No More Public Call Outs

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Image by Josh Hallet

Over the past years, I’ve taken a hard approach to public criticism, disagreeing with marketing bloggers and voices by name. While the argument that a publicly stated idea merits debate still holds weight in my mind, these moments have been too costly on several levels. Here’s why:

1) The people criticized feel hurt. This is not universal as some folks have taken the posts in the spirit of debate, but most don’t. Instead they are very upset by such criticism.

While I, too, receive criticism publicly, it’s not my intent to hurt people. I certainly understand their feelings. It has taken me years not to react negatively towards public criticism and to this day, I don’t always succeed. Frankly, it’s not worth it when criticism can be levied in a general way about a topic or an idea.

Some may say these individuals are too sensitive. Perhaps, but it’s not my job to toughen them up or “teach them a lesson.” Instead, if a differing point of view should be aired then let it be done without names (or direct link) instead only discussing the idea. Even better, demonstrate better ways through a positive action and/or example.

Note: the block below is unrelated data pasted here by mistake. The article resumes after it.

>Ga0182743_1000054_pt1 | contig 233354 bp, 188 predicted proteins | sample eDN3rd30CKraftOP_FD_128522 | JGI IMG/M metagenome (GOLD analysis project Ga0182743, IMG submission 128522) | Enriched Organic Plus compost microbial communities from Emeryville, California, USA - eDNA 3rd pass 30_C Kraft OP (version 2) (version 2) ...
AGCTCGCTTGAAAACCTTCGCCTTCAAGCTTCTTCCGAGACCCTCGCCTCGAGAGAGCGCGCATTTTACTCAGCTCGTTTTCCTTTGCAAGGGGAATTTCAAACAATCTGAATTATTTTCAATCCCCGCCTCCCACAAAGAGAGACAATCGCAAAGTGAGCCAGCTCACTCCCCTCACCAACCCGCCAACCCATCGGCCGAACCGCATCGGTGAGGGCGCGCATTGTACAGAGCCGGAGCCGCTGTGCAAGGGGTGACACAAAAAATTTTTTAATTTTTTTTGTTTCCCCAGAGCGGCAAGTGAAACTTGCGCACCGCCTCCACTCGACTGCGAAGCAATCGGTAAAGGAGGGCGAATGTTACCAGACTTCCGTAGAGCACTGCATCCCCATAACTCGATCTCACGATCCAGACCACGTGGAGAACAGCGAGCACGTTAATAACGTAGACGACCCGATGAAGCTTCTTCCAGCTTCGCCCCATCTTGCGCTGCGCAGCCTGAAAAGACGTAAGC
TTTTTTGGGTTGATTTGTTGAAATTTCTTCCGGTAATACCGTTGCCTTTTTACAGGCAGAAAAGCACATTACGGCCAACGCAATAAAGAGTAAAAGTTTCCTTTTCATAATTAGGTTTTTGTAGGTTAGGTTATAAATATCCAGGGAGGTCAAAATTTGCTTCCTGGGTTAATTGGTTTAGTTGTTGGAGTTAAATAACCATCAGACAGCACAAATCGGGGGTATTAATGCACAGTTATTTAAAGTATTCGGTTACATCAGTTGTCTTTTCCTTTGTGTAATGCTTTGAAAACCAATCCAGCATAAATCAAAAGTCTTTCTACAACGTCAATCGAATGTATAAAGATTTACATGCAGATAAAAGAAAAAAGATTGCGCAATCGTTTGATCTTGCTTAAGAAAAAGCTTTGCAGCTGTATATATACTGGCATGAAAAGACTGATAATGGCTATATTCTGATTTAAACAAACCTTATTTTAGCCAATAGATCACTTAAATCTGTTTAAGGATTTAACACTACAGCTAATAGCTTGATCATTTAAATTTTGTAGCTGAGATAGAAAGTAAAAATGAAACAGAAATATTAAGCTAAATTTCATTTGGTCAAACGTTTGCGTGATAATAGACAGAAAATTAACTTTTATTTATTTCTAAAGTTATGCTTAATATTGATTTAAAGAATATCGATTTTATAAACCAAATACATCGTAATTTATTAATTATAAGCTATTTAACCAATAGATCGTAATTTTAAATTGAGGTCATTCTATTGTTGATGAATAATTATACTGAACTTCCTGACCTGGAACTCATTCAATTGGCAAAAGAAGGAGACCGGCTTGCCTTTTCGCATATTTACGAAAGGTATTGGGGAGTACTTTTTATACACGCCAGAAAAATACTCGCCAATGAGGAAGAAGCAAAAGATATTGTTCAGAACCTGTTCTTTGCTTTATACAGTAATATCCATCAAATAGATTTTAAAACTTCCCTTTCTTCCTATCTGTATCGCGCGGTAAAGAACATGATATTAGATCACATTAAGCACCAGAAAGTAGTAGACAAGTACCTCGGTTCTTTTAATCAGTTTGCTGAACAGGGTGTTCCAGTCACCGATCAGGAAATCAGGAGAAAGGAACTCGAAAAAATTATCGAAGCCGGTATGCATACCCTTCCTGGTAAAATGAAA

2) When there is drama, it inevitably becomes a distraction. In one such instance when a top ranked blogger flipped his lid, I was writing a proposal for a project with Google that was due the next day. We did win the bid, but it was a serious temptation to mix it up with the blogger. I had to really focus, block out the nastygrams I was receiving, and lock down my feelings.

Other call-outs have produced similar moments of retribution from voices mentioned, and in one case a rumored effort to blackball this blog. Again, responding to or summoning the mental fortitude to ignore an angry response is not a good use of my time (or the offended party’s time).

3) Being right and being happy. You know, often those conversations are about being right or wrong. And while I still see some of these arguments as one way or another, who cares? Are lives on the line? Is it worth it? Do I really need to prove to the world that my marketing ideas are better? Or does my track record speak for itself?

Some fights aren’t worth it. They are meaningless trivial debates in the grand scheme of things. I have plenty of inquiries for business, and I’d rather spend the time on my family, clients and more positive and creative projects.

4) Legacy and contribution. Will these arguments about marketing concepts truly be valued by the marketplace? No, the only thing that people tend to remember is that I am the jerk that called so and so out.

I have been very intentional over the past few years about where my career energies have been invested. For the most part, this has been towards helping others through nonprofits and mindful companies. My words need to better support those actions. It’s about focusing on what matters: Contributing to society in a meaningful way.